WHS student takes state 'Brain Bee' title
There's plenty of knowledge competitions where students need to use there brain to answer test questions, but the Brain Bee takes it one step further and has them use their brain to answer questions about the brain.
Three Woodbury High School students, juniors Amy Sun and Joan Park and senior Grace Park competed in the State Brain Bee competition at the Department of Neuroscience at the University of Minnesota on Feb. 11. Sun snatched the victory by one point.
"It was fun because I learned a lot of stuff which sounds really nerdy I know," Sun said.
The Brain Bee competition asks competitors questions from a book titled "Brain Facts," about brain morphology, physiology, diseases, drug use effects and development.
"I kind of have an interest in neuroscience and I thought it would be a cool way to learn more about the brain," Sun said. "I wasn't really thinking 'Oh I need to win' or anything."
Both Joan and Grace mimicked Sun's statements saying that neither of them entered the competition solely to win, they had an interest in the subject and wanted to learn more.
"I really want to go into neuroscience but it's going to be really hard if I don't have the basics," Gracesaid.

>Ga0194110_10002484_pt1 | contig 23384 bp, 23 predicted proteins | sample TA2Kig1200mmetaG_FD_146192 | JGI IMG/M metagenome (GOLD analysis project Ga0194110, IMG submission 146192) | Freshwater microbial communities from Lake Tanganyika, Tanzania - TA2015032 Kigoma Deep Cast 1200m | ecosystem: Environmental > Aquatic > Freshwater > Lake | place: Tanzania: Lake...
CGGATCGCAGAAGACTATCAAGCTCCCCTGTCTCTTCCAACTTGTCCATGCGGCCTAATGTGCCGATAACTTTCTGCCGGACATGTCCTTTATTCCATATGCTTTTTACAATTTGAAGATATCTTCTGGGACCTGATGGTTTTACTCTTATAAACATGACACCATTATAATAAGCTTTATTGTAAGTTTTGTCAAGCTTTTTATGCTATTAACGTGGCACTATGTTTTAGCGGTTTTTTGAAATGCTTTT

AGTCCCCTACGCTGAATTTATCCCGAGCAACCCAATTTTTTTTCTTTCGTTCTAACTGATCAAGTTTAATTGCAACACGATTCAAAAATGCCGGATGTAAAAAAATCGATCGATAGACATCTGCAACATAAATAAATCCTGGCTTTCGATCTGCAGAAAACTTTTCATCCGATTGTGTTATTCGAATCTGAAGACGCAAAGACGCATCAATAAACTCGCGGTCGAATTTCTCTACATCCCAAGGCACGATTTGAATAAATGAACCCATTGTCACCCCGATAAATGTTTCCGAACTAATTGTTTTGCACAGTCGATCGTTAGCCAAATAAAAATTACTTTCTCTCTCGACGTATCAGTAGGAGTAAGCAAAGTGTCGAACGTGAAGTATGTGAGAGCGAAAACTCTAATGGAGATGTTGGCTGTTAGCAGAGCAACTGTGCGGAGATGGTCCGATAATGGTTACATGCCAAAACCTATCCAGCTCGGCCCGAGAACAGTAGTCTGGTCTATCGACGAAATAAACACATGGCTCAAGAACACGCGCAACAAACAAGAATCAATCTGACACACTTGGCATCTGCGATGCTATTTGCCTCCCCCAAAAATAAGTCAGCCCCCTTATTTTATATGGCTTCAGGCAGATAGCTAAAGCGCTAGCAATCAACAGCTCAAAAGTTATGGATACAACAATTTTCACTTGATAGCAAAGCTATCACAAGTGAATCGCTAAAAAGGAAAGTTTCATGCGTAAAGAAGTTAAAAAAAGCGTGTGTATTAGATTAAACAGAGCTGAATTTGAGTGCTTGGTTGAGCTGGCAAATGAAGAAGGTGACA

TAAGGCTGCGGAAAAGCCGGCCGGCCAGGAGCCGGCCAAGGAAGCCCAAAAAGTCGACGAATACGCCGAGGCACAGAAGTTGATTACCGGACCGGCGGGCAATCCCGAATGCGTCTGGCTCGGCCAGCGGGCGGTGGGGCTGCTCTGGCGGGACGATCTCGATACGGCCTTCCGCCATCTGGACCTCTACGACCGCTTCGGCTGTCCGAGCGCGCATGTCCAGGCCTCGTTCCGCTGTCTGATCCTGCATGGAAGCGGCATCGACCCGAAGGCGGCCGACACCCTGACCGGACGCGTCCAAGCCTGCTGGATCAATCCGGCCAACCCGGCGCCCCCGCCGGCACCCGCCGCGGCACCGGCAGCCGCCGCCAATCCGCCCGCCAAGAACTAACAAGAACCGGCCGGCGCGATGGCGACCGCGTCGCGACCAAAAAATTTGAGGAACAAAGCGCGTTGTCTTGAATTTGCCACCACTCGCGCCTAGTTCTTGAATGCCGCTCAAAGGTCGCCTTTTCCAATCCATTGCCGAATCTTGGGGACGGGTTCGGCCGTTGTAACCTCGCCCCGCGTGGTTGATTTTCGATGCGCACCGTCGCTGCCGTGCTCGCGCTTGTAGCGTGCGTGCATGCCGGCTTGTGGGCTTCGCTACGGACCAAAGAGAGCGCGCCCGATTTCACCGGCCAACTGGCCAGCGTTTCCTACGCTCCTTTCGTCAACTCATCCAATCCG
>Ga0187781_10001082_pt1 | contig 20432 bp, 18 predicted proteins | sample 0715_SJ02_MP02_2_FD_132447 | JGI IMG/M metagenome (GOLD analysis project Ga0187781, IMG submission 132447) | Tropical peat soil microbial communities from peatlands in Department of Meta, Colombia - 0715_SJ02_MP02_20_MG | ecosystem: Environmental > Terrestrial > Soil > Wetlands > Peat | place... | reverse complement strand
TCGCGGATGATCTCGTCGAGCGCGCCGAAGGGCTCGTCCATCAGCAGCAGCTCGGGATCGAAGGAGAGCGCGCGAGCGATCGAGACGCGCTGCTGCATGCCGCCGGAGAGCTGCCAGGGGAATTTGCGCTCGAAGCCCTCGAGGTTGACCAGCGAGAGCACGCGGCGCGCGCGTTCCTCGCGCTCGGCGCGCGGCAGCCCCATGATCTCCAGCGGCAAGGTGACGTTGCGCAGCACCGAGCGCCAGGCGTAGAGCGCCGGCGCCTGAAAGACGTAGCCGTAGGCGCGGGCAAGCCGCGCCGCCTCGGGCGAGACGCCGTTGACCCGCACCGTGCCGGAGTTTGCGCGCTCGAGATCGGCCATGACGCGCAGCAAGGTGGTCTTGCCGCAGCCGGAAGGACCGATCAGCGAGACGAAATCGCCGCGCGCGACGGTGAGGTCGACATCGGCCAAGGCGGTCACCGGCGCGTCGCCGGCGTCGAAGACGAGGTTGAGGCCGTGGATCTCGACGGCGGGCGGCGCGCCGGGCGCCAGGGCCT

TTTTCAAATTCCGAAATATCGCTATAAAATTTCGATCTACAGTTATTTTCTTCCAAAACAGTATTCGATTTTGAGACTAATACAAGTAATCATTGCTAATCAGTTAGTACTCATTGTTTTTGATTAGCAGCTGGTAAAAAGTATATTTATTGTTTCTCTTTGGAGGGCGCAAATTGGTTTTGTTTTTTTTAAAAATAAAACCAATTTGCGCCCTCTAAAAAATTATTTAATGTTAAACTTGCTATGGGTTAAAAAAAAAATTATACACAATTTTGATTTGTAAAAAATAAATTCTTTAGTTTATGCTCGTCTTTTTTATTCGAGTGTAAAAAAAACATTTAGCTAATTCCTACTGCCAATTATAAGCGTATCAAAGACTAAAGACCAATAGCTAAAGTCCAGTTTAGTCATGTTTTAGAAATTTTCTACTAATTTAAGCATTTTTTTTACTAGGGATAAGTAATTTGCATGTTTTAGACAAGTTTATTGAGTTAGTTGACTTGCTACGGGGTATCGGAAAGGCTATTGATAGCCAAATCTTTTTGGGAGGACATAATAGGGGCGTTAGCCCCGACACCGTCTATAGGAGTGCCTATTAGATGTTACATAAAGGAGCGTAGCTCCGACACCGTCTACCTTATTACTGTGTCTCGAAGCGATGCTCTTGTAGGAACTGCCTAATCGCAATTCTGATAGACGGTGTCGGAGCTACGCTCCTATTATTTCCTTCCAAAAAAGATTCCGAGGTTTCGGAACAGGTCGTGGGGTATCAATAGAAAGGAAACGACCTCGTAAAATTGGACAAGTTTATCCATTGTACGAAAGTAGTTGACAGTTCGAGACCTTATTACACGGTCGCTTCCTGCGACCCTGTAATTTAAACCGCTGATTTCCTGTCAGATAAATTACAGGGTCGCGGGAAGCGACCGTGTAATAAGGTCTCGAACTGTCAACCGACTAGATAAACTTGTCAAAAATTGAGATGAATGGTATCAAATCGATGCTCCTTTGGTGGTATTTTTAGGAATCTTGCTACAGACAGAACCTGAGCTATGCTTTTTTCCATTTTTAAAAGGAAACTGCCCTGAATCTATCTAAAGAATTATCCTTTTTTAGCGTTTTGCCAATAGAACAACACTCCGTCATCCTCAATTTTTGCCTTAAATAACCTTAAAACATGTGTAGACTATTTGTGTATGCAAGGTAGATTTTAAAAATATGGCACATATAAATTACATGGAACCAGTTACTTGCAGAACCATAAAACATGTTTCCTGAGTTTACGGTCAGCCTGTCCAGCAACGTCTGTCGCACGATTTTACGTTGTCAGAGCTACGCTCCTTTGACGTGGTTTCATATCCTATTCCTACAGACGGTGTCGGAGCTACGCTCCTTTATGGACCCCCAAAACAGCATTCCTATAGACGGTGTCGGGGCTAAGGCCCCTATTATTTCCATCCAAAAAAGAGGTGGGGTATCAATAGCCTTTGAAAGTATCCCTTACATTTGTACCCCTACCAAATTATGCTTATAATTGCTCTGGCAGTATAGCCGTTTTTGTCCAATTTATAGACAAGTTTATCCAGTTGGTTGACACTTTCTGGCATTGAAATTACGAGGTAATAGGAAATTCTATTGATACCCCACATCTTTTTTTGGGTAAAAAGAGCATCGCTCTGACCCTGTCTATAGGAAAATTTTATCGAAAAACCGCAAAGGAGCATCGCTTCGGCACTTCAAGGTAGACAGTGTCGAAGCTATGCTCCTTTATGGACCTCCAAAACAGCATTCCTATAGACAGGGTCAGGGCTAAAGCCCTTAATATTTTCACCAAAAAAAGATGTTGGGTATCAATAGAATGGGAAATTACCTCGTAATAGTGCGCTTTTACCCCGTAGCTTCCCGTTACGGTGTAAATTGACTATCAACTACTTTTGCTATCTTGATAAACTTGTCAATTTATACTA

Joan, on the other hand, doesn't have any aspirations to go into neuroscience or neurology specifically but sees the benefits of having that knowledge.
"The brain effects everything so it's just a good background to have," she said.
The girls said they had a little bit of difficulty finding the time to study and prepare for the competition since finals were the week before.
"It was a last minute cram session," Grace said. "We all studied the book the night before."
All three girls agreed that they had their fair share of nerves during the competition, but they always felt like all of the competitors were really well matched.
"I didn't know all the answers, but it seemed like nobody was way ahead of anyone," Joan said. "We all made mistakes; nobody was perfect."
Sun said she was even missing a lot of questions in the final round of competition and she had begun to lose her optimism in winning.
"In the beginning of the final round I was getting a ton of questions wrong and I was totally behind," she said. "I was like 'This is hopeless.'"
Sun will be flying out to Baltimore at the end of March to compete in the National Brain Bee competition, which now includes neuro-anatomy, and she said this time around she is switching up her game plan a little.
"I'm not going to study last minute for this," she said. "I'm probably going to take this more seriously but just the experience of being able to study the brain and learn all of these things is probably the most important to me; If I don't win, it's not the end of the world for me."